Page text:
Colour Theory

To use colour boldly can be a challenge, colour theory is really a science and there are many different looks or tones a colour can create. Some colors are very soft; think pastels, colours that are mixed with white paint to get a lighter, softer colour. Some colours are dark, rich jewel tones and others are bright, young like primary colours.

You want to pick one look for your entire house. Not that you can’t have different, unique colors in every room, but pastel pink in one room, primary red in the next and deep, dark purple in another will not flow well. The idea behind using colour well is it should give continuity in your house.
If you love colour and are going for bold colour throughout your home, pick one look. It could be all light pastel colors or all jewel tones, which are rich, saturated colours like actual gems ie emerald-green, sapphire blue or ruby-red.
Those not quite as adventurous with bold colour bring in one boldly coloured accessory, fabric or rug. It is often an easier way to incorporate bold colour without going over the top or without making a costly mistake.

Yellow-green tones such as pea green are associated with both nature and growth. Often considered by designers a difficult colour to use, pea green is most successful when paired with other earth tones, particularly brown or orange. To encourage growth, designers turn to pea green as a gender-neutral choice for kids’ rooms. When combined with turquoise, it takes on a masculine feel but when used with pale pink, it becomes more feminine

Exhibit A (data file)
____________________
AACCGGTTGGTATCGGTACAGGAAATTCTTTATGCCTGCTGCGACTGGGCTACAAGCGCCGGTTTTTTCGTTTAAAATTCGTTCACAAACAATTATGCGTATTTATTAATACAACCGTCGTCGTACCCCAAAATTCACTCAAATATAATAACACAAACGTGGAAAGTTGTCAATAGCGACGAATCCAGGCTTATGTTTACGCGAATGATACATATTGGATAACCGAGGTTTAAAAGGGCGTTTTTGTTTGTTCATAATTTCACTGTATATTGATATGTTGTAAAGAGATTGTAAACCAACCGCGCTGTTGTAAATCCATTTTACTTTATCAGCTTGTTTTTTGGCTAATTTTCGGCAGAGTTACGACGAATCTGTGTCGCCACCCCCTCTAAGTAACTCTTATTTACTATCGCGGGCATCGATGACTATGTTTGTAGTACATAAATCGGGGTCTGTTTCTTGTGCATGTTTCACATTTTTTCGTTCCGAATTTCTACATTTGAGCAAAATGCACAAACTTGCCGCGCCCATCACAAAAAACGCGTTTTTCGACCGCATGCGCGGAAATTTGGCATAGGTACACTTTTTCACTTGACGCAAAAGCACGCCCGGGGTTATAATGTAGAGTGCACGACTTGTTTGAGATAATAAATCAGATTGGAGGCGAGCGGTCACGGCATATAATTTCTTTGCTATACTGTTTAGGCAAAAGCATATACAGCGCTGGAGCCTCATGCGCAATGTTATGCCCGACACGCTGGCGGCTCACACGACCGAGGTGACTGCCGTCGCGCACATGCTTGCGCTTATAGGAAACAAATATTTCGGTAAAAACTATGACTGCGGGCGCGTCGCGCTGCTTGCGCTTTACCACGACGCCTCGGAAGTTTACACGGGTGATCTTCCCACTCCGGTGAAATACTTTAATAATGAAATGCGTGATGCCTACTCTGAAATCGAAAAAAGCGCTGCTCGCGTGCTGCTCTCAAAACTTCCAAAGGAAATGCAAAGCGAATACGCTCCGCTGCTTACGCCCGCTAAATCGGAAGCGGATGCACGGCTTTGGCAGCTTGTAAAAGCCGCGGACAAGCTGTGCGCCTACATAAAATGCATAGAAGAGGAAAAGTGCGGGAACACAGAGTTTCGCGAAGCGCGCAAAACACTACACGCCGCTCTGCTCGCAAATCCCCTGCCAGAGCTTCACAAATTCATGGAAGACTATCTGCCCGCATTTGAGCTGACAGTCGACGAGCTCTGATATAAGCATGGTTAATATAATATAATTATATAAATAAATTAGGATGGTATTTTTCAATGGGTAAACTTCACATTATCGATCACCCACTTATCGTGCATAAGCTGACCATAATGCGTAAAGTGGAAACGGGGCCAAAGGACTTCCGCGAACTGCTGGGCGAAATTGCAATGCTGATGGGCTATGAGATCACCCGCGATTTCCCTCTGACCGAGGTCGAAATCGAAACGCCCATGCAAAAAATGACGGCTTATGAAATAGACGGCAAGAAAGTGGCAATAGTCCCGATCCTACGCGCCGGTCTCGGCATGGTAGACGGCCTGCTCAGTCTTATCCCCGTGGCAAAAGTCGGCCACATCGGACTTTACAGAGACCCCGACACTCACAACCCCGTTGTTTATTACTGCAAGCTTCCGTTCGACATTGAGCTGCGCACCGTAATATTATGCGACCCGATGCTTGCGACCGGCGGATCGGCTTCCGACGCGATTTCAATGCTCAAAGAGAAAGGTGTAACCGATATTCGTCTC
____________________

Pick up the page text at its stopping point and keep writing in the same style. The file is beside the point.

The colour of money, generosity and fertility, green is considered calming and pleasing to the senses. In fact, health spas and doctors’ offices routinely use pale shades of green on walls and furniture to keep their guests and patients relaxed. Bolder, saturated shades of green can brighten up the darkest of spaces

Blue-green is often used by people who consider pure blue to be too cold. It is a popular colour choice for bedrooms because it creates a serene and restful environment. On the other hand, studies have shown that blues and blue-greens are excellent for keeping people focused; therefore, this hue is an ideal choice for rooms meant for study or sports

Aqua, canary yellow and white can convey many different moods for interiors. Often associated with feminine, youthful or coastal styles, this combo can be toned up or down to achieve a look that varies from sophisticated to youthful. If both aqua and canary yellow are used as dominants, a space can become garish. But by emphasizing one colour over the other then incorporating white or black furniture, the outcome is both energizing and balanced

Studies have proven that blue is most often chosen as the favorite colour of people worldwide. This is due in part to the fact that simply looking at this colour causes the body to produce chemicals which calm the nerves. Wisdom and loyalty are associated with this hue, which is why many military and civic uniforms sport shades of this colour. The colour of water and sky, blue is a popular designer choice for bathrooms and spas.